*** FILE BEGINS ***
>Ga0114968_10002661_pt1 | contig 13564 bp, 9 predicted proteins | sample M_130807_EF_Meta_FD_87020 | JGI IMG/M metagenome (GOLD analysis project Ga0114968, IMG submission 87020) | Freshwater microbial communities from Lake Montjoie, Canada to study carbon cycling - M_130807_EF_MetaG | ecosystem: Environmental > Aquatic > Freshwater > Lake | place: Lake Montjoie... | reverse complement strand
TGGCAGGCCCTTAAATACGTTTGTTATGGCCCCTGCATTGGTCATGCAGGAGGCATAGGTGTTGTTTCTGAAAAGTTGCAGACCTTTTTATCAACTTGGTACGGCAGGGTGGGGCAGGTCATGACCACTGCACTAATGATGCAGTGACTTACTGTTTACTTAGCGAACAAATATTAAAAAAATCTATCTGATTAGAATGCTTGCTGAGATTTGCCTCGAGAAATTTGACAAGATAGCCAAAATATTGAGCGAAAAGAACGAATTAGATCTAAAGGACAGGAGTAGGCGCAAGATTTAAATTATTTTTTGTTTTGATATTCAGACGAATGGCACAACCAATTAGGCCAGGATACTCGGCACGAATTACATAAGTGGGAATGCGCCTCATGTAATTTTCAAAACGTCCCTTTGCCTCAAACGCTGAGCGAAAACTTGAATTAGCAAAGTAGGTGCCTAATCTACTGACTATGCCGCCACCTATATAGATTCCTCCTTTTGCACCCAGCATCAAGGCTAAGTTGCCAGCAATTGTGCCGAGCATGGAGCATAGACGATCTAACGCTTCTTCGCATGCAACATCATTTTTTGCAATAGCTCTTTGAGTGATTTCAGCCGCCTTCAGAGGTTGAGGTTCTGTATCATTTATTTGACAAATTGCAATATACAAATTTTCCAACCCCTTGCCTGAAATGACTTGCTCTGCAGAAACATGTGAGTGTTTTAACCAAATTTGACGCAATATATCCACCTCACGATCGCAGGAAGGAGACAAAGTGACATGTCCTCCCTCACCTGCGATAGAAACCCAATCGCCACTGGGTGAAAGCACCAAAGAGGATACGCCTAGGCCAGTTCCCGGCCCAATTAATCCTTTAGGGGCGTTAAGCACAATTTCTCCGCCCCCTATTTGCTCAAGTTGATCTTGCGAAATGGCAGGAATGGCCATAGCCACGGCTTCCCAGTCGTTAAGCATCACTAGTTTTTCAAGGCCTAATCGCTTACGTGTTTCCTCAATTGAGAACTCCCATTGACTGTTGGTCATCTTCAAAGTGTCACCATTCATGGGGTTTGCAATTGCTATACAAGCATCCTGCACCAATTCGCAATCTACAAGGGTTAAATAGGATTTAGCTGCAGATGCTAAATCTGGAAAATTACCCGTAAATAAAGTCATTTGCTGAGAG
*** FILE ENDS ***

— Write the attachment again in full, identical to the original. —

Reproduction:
>Ga0114968_10002661_pt1 | contig 13564 bp, 9 predicted proteins | sample M_130807_EF_Meta_FD_87020 | JGI IMG/M metagenome (GOLD analysis project Ga0114968, IMG submission 87020) | Freshwater microbial communities from Lake Montjoie, Canada to study carbon cycling - M_130807_EF_MetaG | ecosystem: Environmental > Aquatic > Freshwater > Lake | place: Lake Montjoie... | reverse complement strand
TGGCAGGCCCTTAAATACGTTTGTTATGGCCCCTGCATTGGTCATGCAGGAGGCATAGGTGTTGTTTCTGAAAAGTTGCAGACCTTTTTATCAACTTGGTACGGCAGGGTGGGGCAGGTCATGACCACTGCACTAATGATGCAGTGACTTACTGTTTACTTAGCGAACAAATATTAAAAAAATCTATCTGATTAGAATGCTTGCTGAGATTTGCCTCGAGAAATTTGACAAGATAGCCAAAATATTGAGCGAAAAGAACGAATTAGATCTAAAGGACAGGAGTAGGCGCAAGATTTAAATTATTTTTTGTTTTGATATTCAGACGAATGGCACAACCAATTAGGCCAGGATACTCGGCACGAATTACATAAGTGGGAATGCGCCTCATGTAATTTTCAAAACGTCCCTTTGCCTCAAACGCTGAGCGAAAACTTGAATTAGCAAAGTAGGTGCCTAATCTACTGACTATGCCGCCACCTATATAGATTCCTCCTTTTGCACCCAGCATCAAGGCTAAGTTGCCAGCAATTGTGCCGAGCATGGAGCATAGACGATCTAACGCTTCTTCGCATGCAACATCATTTTTTGCAATAGCTCTTTGAGTGATTTCAGCCGCCTTCAGAGGTTGAGGTTCTGTATCATTTATTTGACAAATTGCAATATACAAATTTTCCAACCCCTTGCCTGAAATGACTTGCTCTGCAGAAACATGTGAGTGTTTTAACCAAATTTGACGCAATATATCCACCTCACGATCGCAGGAAGGAGACAAAGTGACATGTCCTCCCTCACCTGCGATAGAAACCCAATCGCCACTGGGTGAAAGCACCAAAGAGGATACGCCTAGGCCAGTTCCCGGCCCAATTAATCCTTTAGGGGCGTTAAGCACAATTTCTCCGCCCCCTATTTGCTCAAGTTGATCTTGCGAAATGGCAGGAATGGCCATAGCCACGGCTTCCCAGTCGTTAAGCATCACTAGTTTTTCAAGGCCTAATCGCTTACGTGTTTCCTCAATTGAGAACTCCCATTGACTGTTGGTCATCTTCAAAGTGTCACCATTCATGGGGTTTGCAATTGCTATACAAGCATCCTGCACCAATTCGCAATCTACAAGGGTTAAATAGGATTTAGCTGCAGATGCTAAATCTGGAAAATTACCCGTAAATAAAGTCATTTGCTGAGAG